"I would like to comment on the news stories that were reported in the Riverton Ranger as it pertains to the Shoshone and Arapaho tribes and the controversy that it has caused within our communities. At some point in time the Shoshone tribal chairman Ivan Posey became upset about being excluded in some of these discussions of the meetings with the Riverton city officials which were intended to improve government-to-government relationships.
One particular comment that I'm tired of hearing, as well as with many other people, was made to the press stating that "we are the original treaty holders" to this reservation, which is true to some extent. This comment seemed to have caused ill feelings and negative comments against the individuals who are intermarried within both tribes and caused resentment within the reservation communities.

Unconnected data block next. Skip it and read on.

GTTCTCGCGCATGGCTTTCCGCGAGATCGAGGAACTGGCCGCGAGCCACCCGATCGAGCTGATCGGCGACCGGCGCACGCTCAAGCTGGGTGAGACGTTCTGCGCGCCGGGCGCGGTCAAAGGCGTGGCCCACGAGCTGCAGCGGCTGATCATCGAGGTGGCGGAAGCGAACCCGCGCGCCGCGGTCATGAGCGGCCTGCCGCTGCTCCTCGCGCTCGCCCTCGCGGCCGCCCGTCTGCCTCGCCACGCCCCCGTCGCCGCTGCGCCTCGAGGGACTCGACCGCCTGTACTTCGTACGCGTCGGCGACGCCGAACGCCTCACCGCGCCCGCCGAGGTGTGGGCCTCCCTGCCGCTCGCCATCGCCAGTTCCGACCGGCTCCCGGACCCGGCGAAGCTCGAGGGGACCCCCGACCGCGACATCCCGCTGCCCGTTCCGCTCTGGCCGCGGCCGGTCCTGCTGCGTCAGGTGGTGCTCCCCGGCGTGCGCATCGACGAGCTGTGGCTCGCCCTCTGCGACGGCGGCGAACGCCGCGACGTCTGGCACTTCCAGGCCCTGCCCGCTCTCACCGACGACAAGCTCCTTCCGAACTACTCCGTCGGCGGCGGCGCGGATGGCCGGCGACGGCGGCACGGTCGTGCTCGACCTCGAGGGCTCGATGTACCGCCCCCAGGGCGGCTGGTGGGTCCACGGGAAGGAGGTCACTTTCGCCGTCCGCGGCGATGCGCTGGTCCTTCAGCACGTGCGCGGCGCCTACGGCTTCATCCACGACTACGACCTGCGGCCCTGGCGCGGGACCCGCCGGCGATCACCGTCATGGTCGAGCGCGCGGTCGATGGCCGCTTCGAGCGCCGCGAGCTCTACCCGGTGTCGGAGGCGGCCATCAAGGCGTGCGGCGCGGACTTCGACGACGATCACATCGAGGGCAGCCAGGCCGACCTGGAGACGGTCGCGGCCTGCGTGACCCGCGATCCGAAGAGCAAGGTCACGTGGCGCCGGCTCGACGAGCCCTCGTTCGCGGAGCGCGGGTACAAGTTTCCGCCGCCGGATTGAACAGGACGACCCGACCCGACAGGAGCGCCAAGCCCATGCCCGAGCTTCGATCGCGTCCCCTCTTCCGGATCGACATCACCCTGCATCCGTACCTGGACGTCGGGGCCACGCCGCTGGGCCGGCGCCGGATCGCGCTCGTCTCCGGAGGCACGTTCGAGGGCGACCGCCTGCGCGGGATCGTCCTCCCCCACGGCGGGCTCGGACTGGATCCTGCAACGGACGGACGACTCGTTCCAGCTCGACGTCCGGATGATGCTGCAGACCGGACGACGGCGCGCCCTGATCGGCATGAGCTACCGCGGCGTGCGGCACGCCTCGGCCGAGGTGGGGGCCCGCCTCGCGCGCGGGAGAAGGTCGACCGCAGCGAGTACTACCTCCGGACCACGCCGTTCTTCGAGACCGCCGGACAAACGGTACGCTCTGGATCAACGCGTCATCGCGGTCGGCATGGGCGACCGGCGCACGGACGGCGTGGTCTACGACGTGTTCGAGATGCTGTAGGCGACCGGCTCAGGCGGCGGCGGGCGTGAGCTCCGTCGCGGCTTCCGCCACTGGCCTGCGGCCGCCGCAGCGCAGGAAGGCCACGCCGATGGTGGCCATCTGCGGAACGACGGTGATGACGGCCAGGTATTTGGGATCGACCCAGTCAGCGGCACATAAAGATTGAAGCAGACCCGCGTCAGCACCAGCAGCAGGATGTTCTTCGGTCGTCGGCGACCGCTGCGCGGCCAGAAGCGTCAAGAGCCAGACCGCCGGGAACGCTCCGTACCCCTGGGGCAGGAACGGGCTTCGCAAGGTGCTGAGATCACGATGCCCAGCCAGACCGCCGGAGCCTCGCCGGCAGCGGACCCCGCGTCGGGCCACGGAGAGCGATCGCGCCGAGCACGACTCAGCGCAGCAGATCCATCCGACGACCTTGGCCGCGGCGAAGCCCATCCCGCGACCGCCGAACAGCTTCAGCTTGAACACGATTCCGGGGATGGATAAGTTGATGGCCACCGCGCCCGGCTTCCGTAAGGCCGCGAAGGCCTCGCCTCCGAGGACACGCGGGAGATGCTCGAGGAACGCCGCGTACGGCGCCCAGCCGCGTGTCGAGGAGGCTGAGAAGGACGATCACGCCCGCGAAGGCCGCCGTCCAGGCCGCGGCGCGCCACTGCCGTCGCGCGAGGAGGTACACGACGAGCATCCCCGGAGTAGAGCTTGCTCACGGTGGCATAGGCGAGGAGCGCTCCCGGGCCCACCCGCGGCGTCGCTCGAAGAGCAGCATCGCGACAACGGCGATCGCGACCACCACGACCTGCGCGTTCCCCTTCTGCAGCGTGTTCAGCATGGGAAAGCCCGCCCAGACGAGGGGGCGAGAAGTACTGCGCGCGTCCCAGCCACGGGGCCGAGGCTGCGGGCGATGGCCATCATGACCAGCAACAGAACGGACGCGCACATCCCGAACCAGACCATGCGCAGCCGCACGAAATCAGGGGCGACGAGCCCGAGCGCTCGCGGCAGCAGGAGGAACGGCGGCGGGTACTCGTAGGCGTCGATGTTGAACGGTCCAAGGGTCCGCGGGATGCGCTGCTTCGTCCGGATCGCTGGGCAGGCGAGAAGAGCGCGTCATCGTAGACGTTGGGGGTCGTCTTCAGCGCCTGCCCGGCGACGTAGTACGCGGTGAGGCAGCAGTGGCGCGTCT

This reservation was originally established by the Medicine Horse Treaty of 1851 for the Crow Indians and was relinquished by the government because the Crow had congregated themselves in the Pryor, Little Big Horn and Big Horn areas of Wyoming and Montana.
When this happened, Washakie requested this portion of land in the Second Treaty of Fort Bridger. During this same time the Arapaho, Cheyenne and Sioux were also residents of the Wind River Basin as far as Yellowstone, while the Shoshone also ventured into the Wind River Basin on hunting excursions according to our oral tribal histories."
Get the Story:
Eugene J. Ridgely Jr: Treaty forces nations to cohabitate
(The Casper Star-Tribune 11/11)